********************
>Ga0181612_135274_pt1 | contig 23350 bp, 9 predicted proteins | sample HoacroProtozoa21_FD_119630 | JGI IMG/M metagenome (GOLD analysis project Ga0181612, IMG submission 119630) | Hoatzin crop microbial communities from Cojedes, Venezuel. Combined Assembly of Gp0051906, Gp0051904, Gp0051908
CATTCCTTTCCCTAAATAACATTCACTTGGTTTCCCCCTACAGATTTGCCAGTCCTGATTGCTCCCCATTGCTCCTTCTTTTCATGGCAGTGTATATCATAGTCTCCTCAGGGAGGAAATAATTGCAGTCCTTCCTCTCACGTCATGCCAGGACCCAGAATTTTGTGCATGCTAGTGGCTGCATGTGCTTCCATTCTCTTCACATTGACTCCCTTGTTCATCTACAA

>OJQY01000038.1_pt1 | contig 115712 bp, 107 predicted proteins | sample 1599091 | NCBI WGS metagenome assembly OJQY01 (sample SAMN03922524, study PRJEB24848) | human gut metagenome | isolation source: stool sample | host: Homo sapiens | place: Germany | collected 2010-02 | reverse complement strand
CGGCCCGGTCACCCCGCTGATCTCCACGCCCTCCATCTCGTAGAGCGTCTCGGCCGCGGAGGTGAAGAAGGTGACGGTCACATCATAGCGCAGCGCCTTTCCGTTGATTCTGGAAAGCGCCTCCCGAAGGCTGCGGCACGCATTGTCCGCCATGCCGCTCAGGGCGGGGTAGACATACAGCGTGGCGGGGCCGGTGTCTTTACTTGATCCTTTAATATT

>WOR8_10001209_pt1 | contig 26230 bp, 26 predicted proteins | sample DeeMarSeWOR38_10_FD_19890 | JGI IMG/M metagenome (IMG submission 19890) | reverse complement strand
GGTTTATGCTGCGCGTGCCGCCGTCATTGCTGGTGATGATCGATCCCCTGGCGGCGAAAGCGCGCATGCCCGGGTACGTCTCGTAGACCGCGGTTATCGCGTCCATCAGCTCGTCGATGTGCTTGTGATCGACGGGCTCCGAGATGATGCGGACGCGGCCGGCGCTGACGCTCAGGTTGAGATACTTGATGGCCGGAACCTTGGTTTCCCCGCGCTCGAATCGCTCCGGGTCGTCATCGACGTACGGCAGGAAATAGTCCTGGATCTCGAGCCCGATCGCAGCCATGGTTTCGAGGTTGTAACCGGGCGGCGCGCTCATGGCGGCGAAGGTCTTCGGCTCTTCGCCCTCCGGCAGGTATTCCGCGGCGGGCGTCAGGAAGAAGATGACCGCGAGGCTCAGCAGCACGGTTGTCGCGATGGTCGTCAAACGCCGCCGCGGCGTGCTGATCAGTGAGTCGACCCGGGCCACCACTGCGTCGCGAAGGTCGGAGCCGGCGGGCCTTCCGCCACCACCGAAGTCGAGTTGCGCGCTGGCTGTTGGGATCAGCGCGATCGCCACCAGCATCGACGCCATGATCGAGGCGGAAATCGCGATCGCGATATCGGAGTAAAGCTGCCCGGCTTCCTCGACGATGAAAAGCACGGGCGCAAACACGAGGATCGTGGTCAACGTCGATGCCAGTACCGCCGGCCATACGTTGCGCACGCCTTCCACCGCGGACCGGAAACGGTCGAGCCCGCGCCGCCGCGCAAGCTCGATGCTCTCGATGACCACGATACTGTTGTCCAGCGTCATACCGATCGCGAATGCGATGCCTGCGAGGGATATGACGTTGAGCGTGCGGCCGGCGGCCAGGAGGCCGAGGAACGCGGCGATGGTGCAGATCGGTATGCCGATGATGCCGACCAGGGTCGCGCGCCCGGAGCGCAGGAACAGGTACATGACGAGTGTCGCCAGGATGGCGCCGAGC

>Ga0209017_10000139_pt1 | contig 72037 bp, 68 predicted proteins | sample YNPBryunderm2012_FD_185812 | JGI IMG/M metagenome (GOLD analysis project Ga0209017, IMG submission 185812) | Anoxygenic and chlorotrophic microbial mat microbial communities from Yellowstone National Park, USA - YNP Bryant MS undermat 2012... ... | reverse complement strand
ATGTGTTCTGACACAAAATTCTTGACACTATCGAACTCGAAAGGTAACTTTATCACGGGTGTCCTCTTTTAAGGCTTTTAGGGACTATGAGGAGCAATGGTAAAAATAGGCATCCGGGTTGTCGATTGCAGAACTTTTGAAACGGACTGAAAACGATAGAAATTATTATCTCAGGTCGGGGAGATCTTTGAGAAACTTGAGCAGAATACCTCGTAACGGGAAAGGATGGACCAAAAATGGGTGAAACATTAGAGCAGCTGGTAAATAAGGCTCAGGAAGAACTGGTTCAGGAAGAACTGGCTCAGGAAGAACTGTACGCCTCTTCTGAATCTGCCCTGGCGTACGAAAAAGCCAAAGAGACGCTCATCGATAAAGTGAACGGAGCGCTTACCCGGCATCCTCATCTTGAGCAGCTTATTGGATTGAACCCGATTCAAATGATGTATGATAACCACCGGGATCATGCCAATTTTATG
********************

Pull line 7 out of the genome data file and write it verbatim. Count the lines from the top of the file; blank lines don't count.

>Ga0209017_10000139_pt1 | contig 72037 bp, 68 predicted proteins | sample YNPBryunderm2012_FD_185812 | JGI IMG/M metagenome (GOLD analysis project Ga0209017, IMG submission 185812) | Anoxygenic and chlorotrophic microbial mat microbial communities from Yellowstone National Park, USA - YNP Bryant MS undermat 2012... ... | reverse complement strand